Ramshackle Federalism: America’s Archaic and Dysfunctional Presidential Election System

Accordingly, this Article proposes five sensible and achievable reforms to modernize the presidential election system. Each requires Congress and the federal government to play a much more proactive role in the presidential election system. The Constitution may be founded on federalist principles, but excessive decentralization is not serving us well in presidential election ...

Third-Party and Independent Presidential Candidates: The Need for a Runoff Mechanism

Consider what 2016 might have looked like if this better electoral system had been in place. Bloomberg then could have entered the race without risking being a spoiler. In a three-way race—Bloomberg, Clinton, and Trump—Bloomberg might have fizzled out, leaving a two-way race between Clinton and Trump. Since that is essentially how the election ended up anyway, the country would ...

Defining “Accidents” in the Air: Why Tort Law Principles Are Essential to Interpret the Montreal Convention’s “Accident” Requirement

This Note examines the history of, and the reasons for, the Montreal Convention, which in part forces airlines to indemnify passengers for injuries resulting from “accidents”—a term undefined in the treaty. The Montreal Convention and the subsequent case law interpreting it demonstrate how, to qualify as an “accident,” the injury-producing incident must be causally connected to the ...

Dishonest Ethical Advocacy?: False Defenses in Criminal Court

This Note examines this dilemma and recent judicial approaches to it. Judges disagree about how guilty criminal defendants should be permitted to mount defenses at trial. Some have forbidden defense counsel from knowingly advancing any false exculpatory proposition. Others have permitted guilty defense attorneys to present sincere or truthful testimony in order to bolster a ...

Accidental Vitiation: The Natural and Probable Consequence of Rosemond v. United States on the Natural and Probable Consequence Doctrine

Recently, the Court decided Rosemond v. United States. In Rosemond, the Court had to determine the requisite mental state for aiding and abetting a particular federal crime. While the Court had the opportunity to weigh in on the natural and probable consequence doctrine in Rosemond, it declined to do so in footnote 7. This Note reviews the natural and probable consequence doctrine, ...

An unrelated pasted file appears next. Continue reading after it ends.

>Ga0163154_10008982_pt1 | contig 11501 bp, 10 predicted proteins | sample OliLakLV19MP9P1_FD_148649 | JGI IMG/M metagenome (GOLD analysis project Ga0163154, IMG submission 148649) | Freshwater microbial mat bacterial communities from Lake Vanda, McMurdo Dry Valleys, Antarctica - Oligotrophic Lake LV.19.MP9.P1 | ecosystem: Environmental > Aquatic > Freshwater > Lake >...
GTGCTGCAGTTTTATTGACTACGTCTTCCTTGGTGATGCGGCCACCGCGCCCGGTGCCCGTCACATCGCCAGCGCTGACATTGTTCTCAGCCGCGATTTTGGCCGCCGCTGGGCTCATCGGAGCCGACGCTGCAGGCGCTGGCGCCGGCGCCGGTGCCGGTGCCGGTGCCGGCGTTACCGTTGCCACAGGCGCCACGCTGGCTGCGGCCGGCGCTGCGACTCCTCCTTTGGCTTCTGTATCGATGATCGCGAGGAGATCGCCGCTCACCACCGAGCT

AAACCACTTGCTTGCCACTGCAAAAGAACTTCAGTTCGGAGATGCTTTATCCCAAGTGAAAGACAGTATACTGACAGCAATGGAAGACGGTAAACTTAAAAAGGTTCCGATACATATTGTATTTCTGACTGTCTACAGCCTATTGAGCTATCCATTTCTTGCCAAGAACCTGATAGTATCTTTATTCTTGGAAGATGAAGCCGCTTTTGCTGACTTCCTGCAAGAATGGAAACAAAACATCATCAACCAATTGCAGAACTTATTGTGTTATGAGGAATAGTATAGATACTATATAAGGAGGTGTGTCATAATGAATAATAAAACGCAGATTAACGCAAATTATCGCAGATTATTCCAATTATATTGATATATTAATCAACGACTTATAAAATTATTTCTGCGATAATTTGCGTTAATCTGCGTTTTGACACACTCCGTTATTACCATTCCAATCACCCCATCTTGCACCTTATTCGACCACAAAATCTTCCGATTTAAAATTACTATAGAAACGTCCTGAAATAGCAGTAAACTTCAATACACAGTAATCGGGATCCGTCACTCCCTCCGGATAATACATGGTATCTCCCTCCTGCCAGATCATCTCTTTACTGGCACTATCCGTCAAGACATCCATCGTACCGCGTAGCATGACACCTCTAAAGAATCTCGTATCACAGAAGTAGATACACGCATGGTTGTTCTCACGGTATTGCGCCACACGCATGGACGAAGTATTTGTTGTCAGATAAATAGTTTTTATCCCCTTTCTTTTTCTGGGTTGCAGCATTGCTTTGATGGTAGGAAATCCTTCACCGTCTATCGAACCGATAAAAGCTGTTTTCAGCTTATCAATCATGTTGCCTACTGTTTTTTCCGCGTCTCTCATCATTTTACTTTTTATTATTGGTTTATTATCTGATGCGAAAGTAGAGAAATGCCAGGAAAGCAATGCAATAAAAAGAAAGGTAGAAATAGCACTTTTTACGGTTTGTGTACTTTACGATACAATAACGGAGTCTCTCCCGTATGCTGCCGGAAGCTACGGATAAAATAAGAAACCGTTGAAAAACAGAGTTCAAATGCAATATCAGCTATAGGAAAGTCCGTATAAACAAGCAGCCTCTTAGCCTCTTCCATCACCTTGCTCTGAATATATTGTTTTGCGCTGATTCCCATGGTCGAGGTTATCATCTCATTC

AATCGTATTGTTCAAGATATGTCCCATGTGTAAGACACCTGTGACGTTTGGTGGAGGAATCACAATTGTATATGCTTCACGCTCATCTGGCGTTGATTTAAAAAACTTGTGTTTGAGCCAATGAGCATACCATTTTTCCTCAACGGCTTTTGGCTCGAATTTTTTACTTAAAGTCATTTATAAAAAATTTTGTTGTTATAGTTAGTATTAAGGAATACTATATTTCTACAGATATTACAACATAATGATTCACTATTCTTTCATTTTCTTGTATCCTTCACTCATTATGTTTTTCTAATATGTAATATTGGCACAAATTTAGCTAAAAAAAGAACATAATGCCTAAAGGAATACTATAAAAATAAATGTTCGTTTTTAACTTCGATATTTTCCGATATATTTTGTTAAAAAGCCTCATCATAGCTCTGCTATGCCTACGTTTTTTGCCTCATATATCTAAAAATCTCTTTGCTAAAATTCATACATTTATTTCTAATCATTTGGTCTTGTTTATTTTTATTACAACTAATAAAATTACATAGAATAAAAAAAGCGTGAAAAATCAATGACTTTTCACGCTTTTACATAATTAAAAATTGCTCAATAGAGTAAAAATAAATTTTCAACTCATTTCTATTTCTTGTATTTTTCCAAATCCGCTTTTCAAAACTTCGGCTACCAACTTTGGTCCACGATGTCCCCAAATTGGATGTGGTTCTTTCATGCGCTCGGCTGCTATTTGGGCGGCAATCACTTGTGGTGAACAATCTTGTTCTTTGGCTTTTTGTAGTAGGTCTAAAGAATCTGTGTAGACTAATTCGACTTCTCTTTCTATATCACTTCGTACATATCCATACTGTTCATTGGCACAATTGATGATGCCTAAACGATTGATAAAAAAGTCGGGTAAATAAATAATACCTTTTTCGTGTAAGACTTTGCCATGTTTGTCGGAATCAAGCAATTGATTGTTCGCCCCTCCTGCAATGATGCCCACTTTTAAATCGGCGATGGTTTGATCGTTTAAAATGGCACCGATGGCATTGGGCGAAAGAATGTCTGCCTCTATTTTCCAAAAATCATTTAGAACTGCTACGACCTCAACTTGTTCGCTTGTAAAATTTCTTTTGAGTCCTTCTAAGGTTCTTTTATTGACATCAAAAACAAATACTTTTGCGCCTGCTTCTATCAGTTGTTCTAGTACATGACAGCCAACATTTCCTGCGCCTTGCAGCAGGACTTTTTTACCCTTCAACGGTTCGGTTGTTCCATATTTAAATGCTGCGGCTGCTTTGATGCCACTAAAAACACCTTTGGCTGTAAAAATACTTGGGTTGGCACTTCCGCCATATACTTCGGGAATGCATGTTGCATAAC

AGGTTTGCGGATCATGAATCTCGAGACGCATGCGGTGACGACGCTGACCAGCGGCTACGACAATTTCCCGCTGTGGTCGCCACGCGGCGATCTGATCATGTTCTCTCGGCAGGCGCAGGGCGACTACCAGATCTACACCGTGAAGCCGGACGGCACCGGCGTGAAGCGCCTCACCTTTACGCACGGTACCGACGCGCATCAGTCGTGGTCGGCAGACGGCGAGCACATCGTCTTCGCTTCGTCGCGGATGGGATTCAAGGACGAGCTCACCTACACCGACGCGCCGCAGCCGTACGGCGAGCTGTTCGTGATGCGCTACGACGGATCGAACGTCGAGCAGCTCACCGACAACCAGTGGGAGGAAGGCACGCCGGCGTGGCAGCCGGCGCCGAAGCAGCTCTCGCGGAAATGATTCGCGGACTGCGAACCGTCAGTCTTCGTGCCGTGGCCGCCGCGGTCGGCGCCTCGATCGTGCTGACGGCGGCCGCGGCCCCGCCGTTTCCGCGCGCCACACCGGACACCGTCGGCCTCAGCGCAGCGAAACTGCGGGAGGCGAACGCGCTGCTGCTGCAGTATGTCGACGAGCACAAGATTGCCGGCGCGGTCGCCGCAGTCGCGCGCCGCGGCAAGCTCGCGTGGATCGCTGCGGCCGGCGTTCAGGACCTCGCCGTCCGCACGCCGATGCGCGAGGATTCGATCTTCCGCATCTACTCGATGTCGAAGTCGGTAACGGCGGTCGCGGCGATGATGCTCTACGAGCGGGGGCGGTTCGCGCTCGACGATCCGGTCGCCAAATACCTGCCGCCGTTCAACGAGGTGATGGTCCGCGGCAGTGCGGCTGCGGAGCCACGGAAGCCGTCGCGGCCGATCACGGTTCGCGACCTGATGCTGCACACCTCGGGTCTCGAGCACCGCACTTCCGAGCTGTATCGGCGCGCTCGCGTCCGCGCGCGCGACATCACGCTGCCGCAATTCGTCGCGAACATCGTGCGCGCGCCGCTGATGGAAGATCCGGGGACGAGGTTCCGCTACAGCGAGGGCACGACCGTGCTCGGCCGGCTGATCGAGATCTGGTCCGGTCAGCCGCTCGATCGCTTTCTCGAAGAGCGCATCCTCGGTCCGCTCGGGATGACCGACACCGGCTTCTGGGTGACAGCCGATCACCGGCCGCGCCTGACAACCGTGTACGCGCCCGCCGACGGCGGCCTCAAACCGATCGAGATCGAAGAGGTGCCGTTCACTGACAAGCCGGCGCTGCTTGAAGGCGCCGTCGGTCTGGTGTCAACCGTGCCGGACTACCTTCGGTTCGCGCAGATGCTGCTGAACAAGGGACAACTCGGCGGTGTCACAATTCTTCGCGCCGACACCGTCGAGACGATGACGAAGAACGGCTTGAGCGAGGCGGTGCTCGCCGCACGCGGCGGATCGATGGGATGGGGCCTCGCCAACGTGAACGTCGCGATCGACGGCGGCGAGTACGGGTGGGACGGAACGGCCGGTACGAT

In Defense of the Dealers: Why the SEC Should Allow Substituted Compliance with the European Union for Security-Based Swap Dealers

Following the 2008–2009 financial crisis, legislators around the world enacted laws that regulated the over-the-counter (OTC) derivatives markets for the first time. These laws, though necessary, have duplicative requirements that dampen market efficiency. In the United States, the Securities and Exchange Commission is contemplating a “substituted compliance” regime with other ...

Do the Second Circuit’s Legal Standards on Class Certification Incentivize Forum Shopping?: A Comparative Analysis of the Second Circuit’s Class Certification Jurisprudence

The Class Action Fairness Act altered the jurisdictional landscape of class actions by relaxing the barriers to satisfying diversity jurisdiction in federal court. As a result, plaintiffs’ attorneys frequently find themselves filing class actions in federal court, and face the critical question of where to initiate their lawsuit. Many plaintiffs’ attorneys consider the favorability ...

Lonely Too Long: Redefining and Reforming Juvenile Solitary Confinement